The mobile grocery store addresses food deserts in communities
Four million Canadians struggle with food insecurity every year.
Morgan Allen, the Edmonton lead for Fresh Routes, says, “One point five million people are going a day or more without eating.”
Allen says, “Despite the abundance of food in Canada, not all Canadians have access to healthy and affordable food. Canadians also face a paradoxical situation where healthy foods, such as fruits and vegetables, are out of economic and geographic reach. Harmful ‘foods’ are cheap and plentiful.”
Fresh Routes was founded last fall after a four month pilot in partnership with the City of Calgary. Formerly the Community Mobile Food Market, Fresh Routes’ Mobile Grocery Store (MGS) evolved into a year-round initiative.
The not-for-profit social enterprise focuses on creating new, innovative ways of providing healthy and affordable food to as many Canadians as possible.
It’s important to note that although their partner organization is Food Rescue, Fresh Routes does charge for the food since they pay for it. Future partnerships with community kitchens may help with the food literacy goal.
Allen says, “The mandate is to increase access to food in three ways: physicality (location), financially (lower costs than big-box grocery stores), and food literacy.” One woman at Clareview’s launch purchased a bunch of celery, a humongous head of cauliflower, and 10 avocados for $17.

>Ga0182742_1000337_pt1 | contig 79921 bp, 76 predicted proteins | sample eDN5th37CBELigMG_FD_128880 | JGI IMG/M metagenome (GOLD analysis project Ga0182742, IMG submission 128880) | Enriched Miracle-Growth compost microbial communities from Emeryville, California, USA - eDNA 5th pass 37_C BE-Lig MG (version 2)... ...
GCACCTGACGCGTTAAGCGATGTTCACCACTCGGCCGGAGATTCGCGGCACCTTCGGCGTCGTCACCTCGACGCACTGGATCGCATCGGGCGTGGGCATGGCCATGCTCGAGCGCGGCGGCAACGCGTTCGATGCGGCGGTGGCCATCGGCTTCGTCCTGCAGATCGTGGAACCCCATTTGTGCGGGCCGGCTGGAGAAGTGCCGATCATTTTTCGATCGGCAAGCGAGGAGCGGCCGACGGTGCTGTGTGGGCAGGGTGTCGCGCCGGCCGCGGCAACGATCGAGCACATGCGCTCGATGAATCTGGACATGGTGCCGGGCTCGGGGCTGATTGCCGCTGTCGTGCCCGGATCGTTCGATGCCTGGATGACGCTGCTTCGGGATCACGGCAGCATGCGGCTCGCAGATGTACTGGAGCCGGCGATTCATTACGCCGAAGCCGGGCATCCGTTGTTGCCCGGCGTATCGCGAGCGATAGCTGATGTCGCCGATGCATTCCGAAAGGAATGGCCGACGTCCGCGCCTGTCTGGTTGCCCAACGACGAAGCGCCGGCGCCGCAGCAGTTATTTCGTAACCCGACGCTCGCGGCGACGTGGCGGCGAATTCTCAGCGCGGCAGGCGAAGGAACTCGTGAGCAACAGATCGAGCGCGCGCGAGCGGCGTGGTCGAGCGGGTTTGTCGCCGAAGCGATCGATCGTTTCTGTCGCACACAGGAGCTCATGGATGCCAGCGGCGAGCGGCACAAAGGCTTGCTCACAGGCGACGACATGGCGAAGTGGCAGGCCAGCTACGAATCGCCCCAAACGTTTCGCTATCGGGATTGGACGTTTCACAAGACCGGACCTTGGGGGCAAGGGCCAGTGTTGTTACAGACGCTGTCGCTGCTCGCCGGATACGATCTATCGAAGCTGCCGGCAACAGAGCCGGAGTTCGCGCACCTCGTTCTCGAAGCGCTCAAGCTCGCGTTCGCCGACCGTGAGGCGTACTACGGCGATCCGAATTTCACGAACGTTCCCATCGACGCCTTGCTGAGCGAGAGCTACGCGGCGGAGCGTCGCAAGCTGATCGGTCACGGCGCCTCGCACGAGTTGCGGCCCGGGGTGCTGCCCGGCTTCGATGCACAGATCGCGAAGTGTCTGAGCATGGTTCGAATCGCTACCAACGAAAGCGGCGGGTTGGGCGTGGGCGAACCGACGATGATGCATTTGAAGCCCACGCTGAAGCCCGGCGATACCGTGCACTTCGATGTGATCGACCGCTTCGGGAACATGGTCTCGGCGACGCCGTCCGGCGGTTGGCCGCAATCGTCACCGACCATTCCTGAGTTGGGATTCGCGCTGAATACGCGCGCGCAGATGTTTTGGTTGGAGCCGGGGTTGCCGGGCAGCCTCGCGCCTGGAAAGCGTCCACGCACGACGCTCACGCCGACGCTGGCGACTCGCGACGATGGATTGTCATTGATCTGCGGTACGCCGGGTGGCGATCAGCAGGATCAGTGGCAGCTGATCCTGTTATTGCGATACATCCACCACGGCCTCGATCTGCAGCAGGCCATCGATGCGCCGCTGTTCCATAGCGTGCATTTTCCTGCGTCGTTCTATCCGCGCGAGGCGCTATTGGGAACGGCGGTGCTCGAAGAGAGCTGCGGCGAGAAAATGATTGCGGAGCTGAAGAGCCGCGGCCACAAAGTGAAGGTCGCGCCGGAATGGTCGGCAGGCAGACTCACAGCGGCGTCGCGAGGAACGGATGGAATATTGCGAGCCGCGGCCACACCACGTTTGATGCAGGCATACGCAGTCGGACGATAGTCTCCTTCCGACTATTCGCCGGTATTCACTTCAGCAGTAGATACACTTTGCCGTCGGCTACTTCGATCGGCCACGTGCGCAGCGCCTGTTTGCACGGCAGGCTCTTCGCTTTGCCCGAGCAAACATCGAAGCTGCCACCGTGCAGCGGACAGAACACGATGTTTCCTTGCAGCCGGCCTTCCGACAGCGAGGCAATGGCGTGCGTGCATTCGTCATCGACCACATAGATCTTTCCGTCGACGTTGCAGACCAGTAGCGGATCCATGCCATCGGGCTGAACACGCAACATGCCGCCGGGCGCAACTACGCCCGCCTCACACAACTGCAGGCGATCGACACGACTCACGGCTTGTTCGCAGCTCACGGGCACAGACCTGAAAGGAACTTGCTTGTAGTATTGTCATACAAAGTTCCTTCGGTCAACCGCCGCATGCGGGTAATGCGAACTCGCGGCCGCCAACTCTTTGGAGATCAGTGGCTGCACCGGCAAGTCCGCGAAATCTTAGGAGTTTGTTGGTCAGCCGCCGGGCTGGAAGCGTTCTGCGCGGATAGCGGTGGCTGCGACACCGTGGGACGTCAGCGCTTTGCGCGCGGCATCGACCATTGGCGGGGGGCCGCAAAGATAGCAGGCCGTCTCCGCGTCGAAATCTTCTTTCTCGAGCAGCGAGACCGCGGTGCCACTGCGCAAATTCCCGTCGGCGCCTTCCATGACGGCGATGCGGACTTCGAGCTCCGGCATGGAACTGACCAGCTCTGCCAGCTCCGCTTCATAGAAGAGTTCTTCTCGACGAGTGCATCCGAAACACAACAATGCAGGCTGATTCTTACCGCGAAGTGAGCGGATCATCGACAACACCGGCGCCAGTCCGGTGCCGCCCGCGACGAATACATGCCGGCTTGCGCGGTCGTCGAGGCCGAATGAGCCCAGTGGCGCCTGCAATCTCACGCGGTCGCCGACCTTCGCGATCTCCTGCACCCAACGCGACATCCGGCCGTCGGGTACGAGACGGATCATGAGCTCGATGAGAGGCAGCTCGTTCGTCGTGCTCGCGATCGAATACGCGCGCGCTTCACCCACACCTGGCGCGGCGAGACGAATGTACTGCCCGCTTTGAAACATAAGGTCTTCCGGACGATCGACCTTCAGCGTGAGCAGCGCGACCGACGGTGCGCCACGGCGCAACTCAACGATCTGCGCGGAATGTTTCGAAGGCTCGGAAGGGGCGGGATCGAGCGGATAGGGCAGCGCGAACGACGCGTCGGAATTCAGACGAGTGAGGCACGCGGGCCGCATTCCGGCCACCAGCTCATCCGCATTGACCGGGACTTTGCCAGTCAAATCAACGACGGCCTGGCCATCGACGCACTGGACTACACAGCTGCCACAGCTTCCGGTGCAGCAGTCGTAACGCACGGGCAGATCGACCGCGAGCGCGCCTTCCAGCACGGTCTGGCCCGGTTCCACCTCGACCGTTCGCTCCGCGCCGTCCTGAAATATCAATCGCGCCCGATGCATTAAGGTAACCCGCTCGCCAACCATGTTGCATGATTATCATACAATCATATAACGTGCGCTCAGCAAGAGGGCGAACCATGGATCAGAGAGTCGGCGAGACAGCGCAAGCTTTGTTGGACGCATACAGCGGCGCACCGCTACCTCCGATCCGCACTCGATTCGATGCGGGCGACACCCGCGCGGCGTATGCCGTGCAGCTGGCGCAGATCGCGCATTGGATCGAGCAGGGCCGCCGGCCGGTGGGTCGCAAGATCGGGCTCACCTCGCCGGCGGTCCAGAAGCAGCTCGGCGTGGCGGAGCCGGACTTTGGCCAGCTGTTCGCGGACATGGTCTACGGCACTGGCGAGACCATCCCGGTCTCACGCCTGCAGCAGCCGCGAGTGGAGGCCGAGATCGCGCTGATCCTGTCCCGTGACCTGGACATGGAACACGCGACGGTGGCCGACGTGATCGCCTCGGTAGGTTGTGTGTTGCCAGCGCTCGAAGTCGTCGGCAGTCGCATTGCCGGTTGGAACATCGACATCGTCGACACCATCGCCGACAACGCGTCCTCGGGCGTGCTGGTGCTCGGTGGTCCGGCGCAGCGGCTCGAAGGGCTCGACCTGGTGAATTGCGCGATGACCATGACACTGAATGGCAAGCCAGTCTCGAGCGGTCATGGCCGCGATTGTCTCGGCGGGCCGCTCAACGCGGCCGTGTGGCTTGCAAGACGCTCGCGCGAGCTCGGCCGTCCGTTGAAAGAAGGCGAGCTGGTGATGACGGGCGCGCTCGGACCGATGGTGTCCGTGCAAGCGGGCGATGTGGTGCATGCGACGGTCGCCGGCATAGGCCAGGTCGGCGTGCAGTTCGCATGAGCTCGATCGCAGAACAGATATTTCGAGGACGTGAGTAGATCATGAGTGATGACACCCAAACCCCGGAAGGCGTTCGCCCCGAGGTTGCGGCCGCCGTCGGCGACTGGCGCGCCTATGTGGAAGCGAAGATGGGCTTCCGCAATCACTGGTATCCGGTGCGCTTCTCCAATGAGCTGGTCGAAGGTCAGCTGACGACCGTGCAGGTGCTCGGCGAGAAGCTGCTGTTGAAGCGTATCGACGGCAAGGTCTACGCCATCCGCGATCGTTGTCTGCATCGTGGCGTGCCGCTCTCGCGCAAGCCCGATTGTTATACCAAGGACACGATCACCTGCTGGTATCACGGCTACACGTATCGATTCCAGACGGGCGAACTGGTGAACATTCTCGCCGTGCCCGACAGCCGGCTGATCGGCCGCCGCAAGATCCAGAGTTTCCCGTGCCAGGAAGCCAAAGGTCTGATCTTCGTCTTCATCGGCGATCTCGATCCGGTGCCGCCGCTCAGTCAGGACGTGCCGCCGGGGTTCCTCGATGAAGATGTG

Working in partnership with communities, the MGS brings healthy, fresh, and affordable food into neighbourhoods facing barriers—allowing choice, maintaining dignity, and building community.
On Oct. 9 from 6:30-8 pm at Clareview Rec Centre, Edmonton had its first Fresh Routes truck stop. Set to recur weekly year-round, there will soon be an additional six to eight locations in the Edmonton pilot phase, including locations in downtown, northeast, and west Edmonton.
If the pilot is successful, Fresh Routes intends to expand across the city into other areas that face barriers to accessing food such as restricted mobility or lower incomes. Even a 10-15 minute walk to a grocery store may be too much for some individuals, so they bridge this gap by bringing affordable food directly to the customer.
Using the mobile one-tonne refrigerator food truck, volunteers load food purchased at near-wholesale prices from H&W Produce and other local vendors. Once a location and weekly time are established, it will operate continuously.
Once Fresh Routes has buy-in from residents, they can continue indefinitely. They need 58 transactions each week to be viable. Based on Calgary’s success story and the number of people at their Edmonton launch, their success seems likely.
Allen says, “This one woman was buying the majority of her meals from a fast-food chain located near her home because it was the only option she could physically access. After the mobile grocery store launched in her neighbourhood, she shared with our staff how overjoyed she was to finally have access to the nutritious foods she enjoyed again.”
Featured Image: Sixty per cent of food produced in Canada is wasted. | Rusti Lehay